Exploring the Non-Town of Meriden
The burg is full of surprises
Driving south from Lebanon on Route 120, anyone who spots the tidy little crossroads and main street of Meriden might assume that the burg — with its churches, library and more than three dozen historic buildings — is a town. But it isn’t. Meriden is part of the town of Plainfield, whose center is to the west on Route 12A, and it’s been a thriving separate community since the late 1700s. In fact, several houses date from that century.
We were drawn to Meriden by something much newer, though. The Aidron Duckworth Art Museum is a showplace for the work of artist Aidron Duckworth, who left his studio (a former elementary school) and works as a museum and arts center. In addition to its collections of Duckworth’s drawings, paintings and sculpture, the museum mounts regular exhibits of contemporary New Hampshire and Vermont artists. Recent guest artists have included Michele Ratté and photographer Ann Clayton Barlow, and the museum offers art classes and workshops for the public.
Even newer, and just in front of the museum grounds, Poor Thom’s Tavern had only been open a few weeks when we visited. A table of local residents had already tried much of the menu, and agreed that we should order “anything with the bourbon sauce.” We did, trying The Smokehouse — an 8-ounce burger with Garfield bacon and melted Taylor Brothers cheddar — and braised pulled pork sliders on toasted brioche, both topped with the restaurant’s bourbon barbecue sauce. Can’t beat local advice.
Crossing Route 120, we took Main Street into the village center, following the Plainfield Historical Society’s map of the town’s historic buildings. These line Main Street as it rises up the hill and through the campus of Kimball Union Academy, founded in 1813 and one of the country’s oldest private boarding schools. From the 18th-century Cape Cod cottages and Federal homes to the impressive stone Romanesque Revival Meriden Congregational Church and handsome campus buildings, Main Street is a catalog of American architectural styles.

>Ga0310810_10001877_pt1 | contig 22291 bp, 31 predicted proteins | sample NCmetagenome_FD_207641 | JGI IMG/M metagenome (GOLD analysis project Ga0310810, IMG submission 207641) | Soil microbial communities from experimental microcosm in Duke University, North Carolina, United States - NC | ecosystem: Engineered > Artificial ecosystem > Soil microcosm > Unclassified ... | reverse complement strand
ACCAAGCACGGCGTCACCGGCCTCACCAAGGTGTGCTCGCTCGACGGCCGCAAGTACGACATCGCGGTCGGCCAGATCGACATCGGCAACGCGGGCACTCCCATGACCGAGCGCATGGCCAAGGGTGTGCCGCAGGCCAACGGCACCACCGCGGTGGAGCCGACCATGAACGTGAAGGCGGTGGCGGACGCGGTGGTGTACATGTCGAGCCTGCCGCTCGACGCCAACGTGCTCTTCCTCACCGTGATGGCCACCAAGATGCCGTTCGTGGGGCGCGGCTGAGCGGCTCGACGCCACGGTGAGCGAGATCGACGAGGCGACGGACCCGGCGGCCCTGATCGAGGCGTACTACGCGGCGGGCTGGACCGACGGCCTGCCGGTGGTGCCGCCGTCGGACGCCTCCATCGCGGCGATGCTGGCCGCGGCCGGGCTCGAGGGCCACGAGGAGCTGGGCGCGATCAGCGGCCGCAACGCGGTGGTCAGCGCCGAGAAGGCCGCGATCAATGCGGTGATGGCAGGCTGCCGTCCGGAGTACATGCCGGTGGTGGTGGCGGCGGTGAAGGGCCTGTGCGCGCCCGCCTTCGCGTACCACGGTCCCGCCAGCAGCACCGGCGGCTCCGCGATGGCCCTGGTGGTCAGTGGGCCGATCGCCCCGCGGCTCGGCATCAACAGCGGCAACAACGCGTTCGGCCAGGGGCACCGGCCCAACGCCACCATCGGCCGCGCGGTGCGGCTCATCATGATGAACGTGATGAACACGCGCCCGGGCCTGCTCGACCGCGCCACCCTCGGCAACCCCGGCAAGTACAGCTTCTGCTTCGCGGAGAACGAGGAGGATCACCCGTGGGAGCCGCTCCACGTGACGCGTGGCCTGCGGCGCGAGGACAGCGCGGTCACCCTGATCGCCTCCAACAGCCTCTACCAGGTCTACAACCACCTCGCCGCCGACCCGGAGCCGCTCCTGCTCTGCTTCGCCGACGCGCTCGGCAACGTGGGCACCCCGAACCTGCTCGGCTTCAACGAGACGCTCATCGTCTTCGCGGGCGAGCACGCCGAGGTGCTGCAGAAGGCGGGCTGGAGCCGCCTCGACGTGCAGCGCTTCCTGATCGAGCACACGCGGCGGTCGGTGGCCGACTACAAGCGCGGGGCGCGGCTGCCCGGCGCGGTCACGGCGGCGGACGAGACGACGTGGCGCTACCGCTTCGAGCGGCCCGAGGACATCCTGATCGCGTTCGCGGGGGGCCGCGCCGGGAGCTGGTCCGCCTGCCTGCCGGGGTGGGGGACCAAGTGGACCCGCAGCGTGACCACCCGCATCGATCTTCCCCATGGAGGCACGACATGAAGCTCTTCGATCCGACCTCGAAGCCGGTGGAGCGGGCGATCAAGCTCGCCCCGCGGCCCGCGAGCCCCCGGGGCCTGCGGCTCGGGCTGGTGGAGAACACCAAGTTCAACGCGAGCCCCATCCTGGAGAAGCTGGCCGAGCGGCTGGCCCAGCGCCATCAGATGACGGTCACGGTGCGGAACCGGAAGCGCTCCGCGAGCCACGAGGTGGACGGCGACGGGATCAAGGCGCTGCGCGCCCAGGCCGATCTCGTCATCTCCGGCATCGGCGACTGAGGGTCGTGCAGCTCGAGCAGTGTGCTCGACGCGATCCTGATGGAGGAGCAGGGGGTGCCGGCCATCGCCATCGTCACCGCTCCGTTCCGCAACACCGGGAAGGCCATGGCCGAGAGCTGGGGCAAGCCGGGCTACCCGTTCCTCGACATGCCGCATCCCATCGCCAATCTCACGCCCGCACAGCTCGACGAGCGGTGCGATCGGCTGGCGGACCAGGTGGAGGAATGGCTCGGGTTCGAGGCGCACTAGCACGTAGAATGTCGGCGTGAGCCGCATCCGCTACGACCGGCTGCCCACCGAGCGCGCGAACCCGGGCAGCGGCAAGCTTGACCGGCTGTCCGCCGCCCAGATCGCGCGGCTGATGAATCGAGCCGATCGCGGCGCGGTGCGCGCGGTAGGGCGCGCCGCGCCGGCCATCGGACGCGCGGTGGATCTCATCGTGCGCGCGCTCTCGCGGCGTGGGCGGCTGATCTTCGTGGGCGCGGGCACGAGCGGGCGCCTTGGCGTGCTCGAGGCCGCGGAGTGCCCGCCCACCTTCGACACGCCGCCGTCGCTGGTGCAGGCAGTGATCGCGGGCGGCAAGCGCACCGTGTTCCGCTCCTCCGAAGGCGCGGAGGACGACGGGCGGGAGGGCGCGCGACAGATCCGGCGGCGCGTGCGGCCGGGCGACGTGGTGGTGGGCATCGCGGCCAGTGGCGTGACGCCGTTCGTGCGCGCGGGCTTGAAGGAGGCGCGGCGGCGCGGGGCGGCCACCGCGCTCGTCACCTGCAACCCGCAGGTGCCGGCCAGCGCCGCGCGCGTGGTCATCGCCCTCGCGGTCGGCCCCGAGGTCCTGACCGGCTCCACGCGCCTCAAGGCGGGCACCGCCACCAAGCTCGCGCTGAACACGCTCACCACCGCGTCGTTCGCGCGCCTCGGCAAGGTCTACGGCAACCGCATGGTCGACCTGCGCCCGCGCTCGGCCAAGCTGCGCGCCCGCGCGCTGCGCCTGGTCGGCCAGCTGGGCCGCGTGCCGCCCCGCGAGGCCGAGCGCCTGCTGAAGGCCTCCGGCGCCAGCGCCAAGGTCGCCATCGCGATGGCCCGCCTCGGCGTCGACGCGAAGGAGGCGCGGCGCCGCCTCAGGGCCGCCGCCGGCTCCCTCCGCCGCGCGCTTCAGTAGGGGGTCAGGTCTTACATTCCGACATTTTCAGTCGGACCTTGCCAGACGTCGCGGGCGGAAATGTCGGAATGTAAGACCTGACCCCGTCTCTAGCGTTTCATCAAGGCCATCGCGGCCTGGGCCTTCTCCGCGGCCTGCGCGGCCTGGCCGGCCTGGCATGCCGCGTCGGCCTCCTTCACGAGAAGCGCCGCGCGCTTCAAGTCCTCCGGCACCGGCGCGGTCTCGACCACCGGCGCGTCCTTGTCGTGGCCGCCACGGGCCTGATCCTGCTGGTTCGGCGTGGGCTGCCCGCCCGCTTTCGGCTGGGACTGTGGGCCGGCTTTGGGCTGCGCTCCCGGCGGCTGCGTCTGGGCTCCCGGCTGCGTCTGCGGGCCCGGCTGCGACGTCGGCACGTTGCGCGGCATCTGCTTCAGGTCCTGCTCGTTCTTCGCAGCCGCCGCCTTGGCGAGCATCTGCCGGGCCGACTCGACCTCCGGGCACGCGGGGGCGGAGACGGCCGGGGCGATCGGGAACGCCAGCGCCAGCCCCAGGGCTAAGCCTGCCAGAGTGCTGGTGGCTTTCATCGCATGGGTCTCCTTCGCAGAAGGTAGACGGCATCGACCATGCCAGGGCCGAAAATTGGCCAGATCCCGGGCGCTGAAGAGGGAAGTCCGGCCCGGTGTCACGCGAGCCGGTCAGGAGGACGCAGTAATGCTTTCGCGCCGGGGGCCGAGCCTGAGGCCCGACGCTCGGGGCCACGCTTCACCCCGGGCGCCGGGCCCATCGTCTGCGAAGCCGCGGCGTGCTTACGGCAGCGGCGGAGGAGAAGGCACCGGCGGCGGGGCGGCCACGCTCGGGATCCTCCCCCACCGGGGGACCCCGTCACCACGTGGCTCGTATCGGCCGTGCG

Along with the Aidron Duckworth Art Museum, Kimball Union Academy adds to Meriden’s rich cultural climate with frequent student concerts and performances at the Flickinger Arts Center. Here, we found the Taylor Gallery, which shows student works and changing exhibits of worldwide artists.
Kimball Union Academy students earned Meriden its place in wildlife conservation history. When naturalist author Ernest Harold Baynes came to Meriden in 1910 to study the bison in the nearby private game reserve of Corbin Park (now Blue Mountain Forest), he advocated building birdhouses and baths to attract and protect birds. Kimball Union students immediately took up the banner to save the bird populations, which were rapidly diminishing due to the popular fashion of feathered hats. The senior class donated $25 to purchase birdhouses for the campus, female students knitted suet bags, and soon they had the whole town engaged. The Meriden Bird Club, the first of its kind in the nation, was organized with a goal of establishing a bird sanctuary and encouraging others to follow this conservationist example.
Meriden’s activity resulted in more than 125 similar clubs across the country, which together lobbied for legislation to protect birds and end the feather trade. Largely thanks to Meriden’s model, feathered hats went out of fashion. Meanwhile, students and townspeople built the Helen Woodruff Smith Bird Sanctuary, again the first in the country. Artist Maxfield Parrish from the Cornish Art Colony designed the stone pillars and original sign, and other Cornish colony artists designed birdbaths. The sanctuary, off Main Street just past the campus, is still alive with birds (we picked up a sanctuary map at the Meriden Library, opposite Poor Thom’s Tavern). The Meriden Bird Club is still active and meets six times a year.
At the end of Main Street on Colby Hill Road is another Meriden landmark. The 1880 Meriden Covered Bridge is a multiple kingpost truss construction and is listed on the National Register of Historic Places. For a place that isn’t even a town, Meriden’s attractions kept us pretty busy.